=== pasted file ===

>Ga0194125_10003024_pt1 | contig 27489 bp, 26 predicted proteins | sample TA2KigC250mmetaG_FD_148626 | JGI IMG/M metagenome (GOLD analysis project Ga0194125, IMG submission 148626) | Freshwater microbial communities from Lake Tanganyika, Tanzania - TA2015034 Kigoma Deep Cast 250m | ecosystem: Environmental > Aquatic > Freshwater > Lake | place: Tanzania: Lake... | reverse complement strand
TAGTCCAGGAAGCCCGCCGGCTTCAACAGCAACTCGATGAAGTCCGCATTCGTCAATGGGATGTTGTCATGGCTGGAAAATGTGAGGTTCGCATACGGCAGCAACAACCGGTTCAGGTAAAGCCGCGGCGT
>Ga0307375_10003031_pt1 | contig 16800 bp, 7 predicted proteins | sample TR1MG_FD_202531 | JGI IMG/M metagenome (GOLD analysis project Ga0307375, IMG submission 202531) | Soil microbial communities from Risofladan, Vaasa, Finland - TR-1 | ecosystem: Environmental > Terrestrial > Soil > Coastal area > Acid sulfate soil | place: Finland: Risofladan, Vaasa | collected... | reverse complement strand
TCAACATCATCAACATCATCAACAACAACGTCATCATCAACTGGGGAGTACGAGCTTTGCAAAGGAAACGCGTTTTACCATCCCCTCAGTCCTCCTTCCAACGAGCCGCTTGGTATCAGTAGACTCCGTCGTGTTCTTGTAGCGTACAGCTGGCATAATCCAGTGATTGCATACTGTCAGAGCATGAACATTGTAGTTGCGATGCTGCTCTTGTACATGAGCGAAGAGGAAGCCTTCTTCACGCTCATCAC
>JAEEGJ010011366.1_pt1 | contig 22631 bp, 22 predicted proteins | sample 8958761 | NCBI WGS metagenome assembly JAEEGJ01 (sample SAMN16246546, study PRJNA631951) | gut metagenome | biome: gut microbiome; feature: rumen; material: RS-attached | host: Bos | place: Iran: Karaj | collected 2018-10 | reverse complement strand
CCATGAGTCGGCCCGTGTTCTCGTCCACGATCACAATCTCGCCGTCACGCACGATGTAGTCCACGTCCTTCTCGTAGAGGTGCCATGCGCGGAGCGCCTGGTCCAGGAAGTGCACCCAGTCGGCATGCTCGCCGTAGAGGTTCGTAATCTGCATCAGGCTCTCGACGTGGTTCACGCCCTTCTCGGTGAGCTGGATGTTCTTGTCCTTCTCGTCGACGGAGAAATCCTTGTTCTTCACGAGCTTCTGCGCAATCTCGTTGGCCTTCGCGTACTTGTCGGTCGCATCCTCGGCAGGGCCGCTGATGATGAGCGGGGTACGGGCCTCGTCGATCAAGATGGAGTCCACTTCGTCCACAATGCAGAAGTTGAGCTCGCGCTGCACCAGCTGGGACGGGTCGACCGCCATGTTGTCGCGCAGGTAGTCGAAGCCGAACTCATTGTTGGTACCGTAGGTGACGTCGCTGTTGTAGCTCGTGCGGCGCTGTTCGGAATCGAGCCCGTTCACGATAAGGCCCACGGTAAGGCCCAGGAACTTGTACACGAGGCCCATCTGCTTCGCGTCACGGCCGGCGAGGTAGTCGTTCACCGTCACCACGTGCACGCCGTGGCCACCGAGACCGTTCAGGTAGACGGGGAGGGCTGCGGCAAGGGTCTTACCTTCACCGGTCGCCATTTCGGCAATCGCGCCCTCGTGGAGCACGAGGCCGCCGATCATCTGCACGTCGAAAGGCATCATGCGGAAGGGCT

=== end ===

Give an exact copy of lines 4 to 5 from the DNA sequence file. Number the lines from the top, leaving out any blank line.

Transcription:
TCAACATCATCAACATCATCAACAACAACGTCATCATCAACTGGGGAGTACGAGCTTTGCAAAGGAAACGCGTTTTACCATCCCCTCAGTCCTCCTTCCAACGAGCCGCTTGGTATCAGTAGACTCCGTCGTGTTCTTGTAGCGTACAGCTGGCATAATCCAGTGATTGCATACTGTCAGAGCATGAACATTGTAGTTGCGATGCTGCTCTTGTACATGAGCGAAGAGGAAGCCTTCTTCACGCTCATCAC
>JAEEGJ010011366.1_pt1 | contig 22631 bp, 22 predicted proteins | sample 8958761 | NCBI WGS metagenome assembly JAEEGJ01 (sample SAMN16246546, study PRJNA631951) | gut metagenome | biome: gut microbiome; feature: rumen; material: RS-attached | host: Bos | place: Iran: Karaj | collected 2018-10 | reverse complement strand